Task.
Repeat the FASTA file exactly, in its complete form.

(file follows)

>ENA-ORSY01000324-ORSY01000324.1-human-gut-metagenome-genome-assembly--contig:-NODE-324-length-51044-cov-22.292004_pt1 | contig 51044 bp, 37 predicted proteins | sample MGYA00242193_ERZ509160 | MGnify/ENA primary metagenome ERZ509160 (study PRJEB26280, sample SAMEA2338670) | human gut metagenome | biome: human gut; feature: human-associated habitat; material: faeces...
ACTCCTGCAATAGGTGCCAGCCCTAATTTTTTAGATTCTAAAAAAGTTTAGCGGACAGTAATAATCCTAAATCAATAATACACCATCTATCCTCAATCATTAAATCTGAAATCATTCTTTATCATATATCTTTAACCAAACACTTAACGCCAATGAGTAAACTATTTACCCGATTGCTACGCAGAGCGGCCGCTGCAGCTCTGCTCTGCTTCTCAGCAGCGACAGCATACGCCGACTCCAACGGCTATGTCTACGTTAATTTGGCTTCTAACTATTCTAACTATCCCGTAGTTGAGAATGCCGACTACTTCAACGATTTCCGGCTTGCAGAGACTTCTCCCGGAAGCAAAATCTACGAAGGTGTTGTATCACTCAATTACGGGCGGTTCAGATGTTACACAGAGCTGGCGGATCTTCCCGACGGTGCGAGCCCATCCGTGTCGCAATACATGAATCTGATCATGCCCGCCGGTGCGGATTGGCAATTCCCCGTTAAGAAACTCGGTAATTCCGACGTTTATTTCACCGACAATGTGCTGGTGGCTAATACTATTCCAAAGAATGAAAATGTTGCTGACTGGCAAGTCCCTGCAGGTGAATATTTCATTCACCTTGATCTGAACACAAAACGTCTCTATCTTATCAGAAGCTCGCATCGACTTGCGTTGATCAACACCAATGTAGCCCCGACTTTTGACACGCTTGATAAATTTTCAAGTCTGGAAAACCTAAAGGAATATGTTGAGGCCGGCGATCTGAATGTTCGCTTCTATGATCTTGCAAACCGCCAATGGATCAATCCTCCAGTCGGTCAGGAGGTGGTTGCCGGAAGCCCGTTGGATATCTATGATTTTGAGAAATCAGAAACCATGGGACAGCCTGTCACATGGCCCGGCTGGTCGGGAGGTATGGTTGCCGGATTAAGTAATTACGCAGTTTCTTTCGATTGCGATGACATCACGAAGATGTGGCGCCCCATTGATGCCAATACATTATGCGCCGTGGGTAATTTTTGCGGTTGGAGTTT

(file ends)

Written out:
>ENA-ORSY01000324-ORSY01000324.1-human-gut-metagenome-genome-assembly--contig:-NODE-324-length-51044-cov-22.292004_pt1 | contig 51044 bp, 37 predicted proteins | sample MGYA00242193_ERZ509160 | MGnify/ENA primary metagenome ERZ509160 (study PRJEB26280, sample SAMEA2338670) | human gut metagenome | biome: human gut; feature: human-associated habitat; material: faeces...
ACTCCTGCAATAGGTGCCAGCCCTAATTTTTTAGATTCTAAAAAAGTTTAGCGGACAGTAATAATCCTAAATCAATAATACACCATCTATCCTCAATCATTAAATCTGAAATCATTCTTTATCATATATCTTTAACCAAACACTTAACGCCAATGAGTAAACTATTTACCCGATTGCTACGCAGAGCGGCCGCTGCAGCTCTGCTCTGCTTCTCAGCAGCGACAGCATACGCCGACTCCAACGGCTATGTCTACGTTAATTTGGCTTCTAACTATTCTAACTATCCCGTAGTTGAGAATGCCGACTACTTCAACGATTTCCGGCTTGCAGAGACTTCTCCCGGAAGCAAAATCTACGAAGGTGTTGTATCACTCAATTACGGGCGGTTCAGATGTTACACAGAGCTGGCGGATCTTCCCGACGGTGCGAGCCCATCCGTGTCGCAATACATGAATCTGATCATGCCCGCCGGTGCGGATTGGCAATTCCCCGTTAAGAAACTCGGTAATTCCGACGTTTATTTCACCGACAATGTGCTGGTGGCTAATACTATTCCAAAGAATGAAAATGTTGCTGACTGGCAAGTCCCTGCAGGTGAATATTTCATTCACCTTGATCTGAACACAAAACGTCTCTATCTTATCAGAAGCTCGCATCGACTTGCGTTGATCAACACCAATGTAGCCCCGACTTTTGACACGCTTGATAAATTTTCAAGTCTGGAAAACCTAAAGGAATATGTTGAGGCCGGCGATCTGAATGTTCGCTTCTATGATCTTGCAAACCGCCAATGGATCAATCCTCCAGTCGGTCAGGAGGTGGTTGCCGGAAGCCCGTTGGATATCTATGATTTTGAGAAATCAGAAACCATGGGACAGCCTGTCACATGGCCCGGCTGGTCGGGAGGTATGGTTGCCGGATTAAGTAATTACGCAGTTTCTTTCGATTGCGATGACATCACGAAGATGTGGCGCCCCATTGATGCCAATACATTATGCGCCGTGGGTAATTTTTGCGGTTGGAGTTT